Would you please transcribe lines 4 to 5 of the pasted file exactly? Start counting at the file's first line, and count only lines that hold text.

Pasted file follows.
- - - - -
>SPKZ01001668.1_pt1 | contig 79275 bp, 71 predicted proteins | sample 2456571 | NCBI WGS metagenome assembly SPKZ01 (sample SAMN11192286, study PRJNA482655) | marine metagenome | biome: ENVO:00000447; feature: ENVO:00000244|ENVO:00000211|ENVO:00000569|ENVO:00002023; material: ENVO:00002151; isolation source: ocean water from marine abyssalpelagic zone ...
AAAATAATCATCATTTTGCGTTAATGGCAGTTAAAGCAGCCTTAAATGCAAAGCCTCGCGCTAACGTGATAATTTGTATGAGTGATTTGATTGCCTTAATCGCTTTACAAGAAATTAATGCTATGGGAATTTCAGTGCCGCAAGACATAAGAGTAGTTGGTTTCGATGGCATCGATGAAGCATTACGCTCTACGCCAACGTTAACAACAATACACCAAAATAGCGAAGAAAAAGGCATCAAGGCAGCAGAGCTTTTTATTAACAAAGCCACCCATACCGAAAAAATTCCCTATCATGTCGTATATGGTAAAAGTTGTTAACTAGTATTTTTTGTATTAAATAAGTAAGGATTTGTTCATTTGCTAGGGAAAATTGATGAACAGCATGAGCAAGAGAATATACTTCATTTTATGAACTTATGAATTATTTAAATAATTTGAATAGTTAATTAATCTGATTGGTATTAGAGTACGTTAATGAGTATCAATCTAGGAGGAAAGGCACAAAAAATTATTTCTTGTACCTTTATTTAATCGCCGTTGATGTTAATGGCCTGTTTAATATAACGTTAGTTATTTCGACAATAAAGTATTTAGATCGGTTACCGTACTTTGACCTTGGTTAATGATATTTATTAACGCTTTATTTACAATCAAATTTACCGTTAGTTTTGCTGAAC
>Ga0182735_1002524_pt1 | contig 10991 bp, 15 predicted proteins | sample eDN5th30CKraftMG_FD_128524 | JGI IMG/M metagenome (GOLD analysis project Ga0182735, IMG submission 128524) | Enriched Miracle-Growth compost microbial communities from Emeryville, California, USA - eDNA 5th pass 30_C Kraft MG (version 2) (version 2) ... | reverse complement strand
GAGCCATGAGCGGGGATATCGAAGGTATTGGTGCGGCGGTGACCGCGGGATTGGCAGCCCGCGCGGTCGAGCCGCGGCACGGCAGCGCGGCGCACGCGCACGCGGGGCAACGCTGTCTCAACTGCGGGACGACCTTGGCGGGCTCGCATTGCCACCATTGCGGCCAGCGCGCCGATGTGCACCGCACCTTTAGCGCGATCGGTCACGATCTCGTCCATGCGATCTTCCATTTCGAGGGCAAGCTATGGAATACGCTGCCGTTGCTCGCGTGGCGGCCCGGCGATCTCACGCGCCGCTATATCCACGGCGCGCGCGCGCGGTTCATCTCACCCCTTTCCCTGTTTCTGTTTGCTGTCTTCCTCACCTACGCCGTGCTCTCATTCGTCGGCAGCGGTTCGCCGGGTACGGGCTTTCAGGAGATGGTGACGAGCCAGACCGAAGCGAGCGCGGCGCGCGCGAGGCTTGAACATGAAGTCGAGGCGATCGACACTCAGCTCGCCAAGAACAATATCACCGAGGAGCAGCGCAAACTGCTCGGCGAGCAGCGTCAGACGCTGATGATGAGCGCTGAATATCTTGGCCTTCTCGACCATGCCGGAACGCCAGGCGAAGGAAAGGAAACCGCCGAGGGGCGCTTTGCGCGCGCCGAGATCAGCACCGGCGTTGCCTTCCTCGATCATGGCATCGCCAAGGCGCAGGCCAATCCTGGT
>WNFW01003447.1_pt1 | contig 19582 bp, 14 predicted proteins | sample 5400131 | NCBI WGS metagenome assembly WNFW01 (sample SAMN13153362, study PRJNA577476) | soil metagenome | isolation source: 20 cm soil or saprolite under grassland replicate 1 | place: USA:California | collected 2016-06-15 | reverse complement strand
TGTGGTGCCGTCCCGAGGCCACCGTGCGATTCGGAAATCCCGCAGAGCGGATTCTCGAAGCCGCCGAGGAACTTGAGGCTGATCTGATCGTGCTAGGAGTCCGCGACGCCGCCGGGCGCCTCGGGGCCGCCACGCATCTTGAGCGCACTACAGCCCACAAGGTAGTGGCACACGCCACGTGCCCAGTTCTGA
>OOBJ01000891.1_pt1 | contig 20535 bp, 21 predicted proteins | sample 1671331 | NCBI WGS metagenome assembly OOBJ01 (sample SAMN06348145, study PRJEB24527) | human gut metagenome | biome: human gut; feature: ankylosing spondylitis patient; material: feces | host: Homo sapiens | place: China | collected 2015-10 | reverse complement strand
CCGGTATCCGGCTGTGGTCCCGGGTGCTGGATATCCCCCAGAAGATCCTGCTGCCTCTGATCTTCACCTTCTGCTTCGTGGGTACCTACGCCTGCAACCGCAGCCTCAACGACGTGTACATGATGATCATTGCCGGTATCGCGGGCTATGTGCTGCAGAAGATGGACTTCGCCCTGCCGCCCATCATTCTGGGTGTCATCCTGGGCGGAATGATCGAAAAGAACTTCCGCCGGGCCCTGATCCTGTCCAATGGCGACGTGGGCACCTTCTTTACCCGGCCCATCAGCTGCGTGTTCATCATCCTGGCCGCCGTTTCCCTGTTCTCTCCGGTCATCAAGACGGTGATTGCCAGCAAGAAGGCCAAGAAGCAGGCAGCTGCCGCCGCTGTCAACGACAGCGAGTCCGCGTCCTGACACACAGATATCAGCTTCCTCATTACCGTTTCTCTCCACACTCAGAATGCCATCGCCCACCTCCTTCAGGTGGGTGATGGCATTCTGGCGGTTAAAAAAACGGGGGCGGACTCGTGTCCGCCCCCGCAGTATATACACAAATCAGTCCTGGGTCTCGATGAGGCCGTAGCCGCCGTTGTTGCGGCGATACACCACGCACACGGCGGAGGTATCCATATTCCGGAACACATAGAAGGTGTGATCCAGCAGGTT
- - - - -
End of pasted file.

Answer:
GAGCCATGAGCGGGGATATCGAAGGTATTGGTGCGGCGGTGACCGCGGGATTGGCAGCCCGCGCGGTCGAGCCGCGGCACGGCAGCGCGGCGCACGCGCACGCGGGGCAACGCTGTCTCAACTGCGGGACGACCTTGGCGGGCTCGCATTGCCACCATTGCGGCCAGCGCGCCGATGTGCACCGCACCTTTAGCGCGATCGGTCACGATCTCGTCCATGCGATCTTCCATTTCGAGGGCAAGCTATGGAATACGCTGCCGTTGCTCGCGTGGCGGCCCGGCGATCTCACGCGCCGCTATATCCACGGCGCGCGCGCGCGGTTCATCTCACCCCTTTCCCTGTTTCTGTTTGCTGTCTTCCTCACCTACGCCGTGCTCTCATTCGTCGGCAGCGGTTCGCCGGGTACGGGCTTTCAGGAGATGGTGACGAGCCAGACCGAAGCGAGCGCGGCGCGCGCGAGGCTTGAACATGAAGTCGAGGCGATCGACACTCAGCTCGCCAAGAACAATATCACCGAGGAGCAGCGCAAACTGCTCGGCGAGCAGCGTCAGACGCTGATGATGAGCGCTGAATATCTTGGCCTTCTCGACCATGCCGGAACGCCAGGCGAAGGAAAGGAAACCGCCGAGGGGCGCTTTGCGCGCGCCGAGATCAGCACCGGCGTTGCCTTCCTCGATCATGGCATCGCCAAGGCGCAGGCCAATCCTGGT
>WNFW01003447.1_pt1 | contig 19582 bp, 14 predicted proteins | sample 5400131 | NCBI WGS metagenome assembly WNFW01 (sample SAMN13153362, study PRJNA577476) | soil metagenome | isolation source: 20 cm soil or saprolite under grassland replicate 1 | place: USA:California | collected 2016-06-15 | reverse complement strand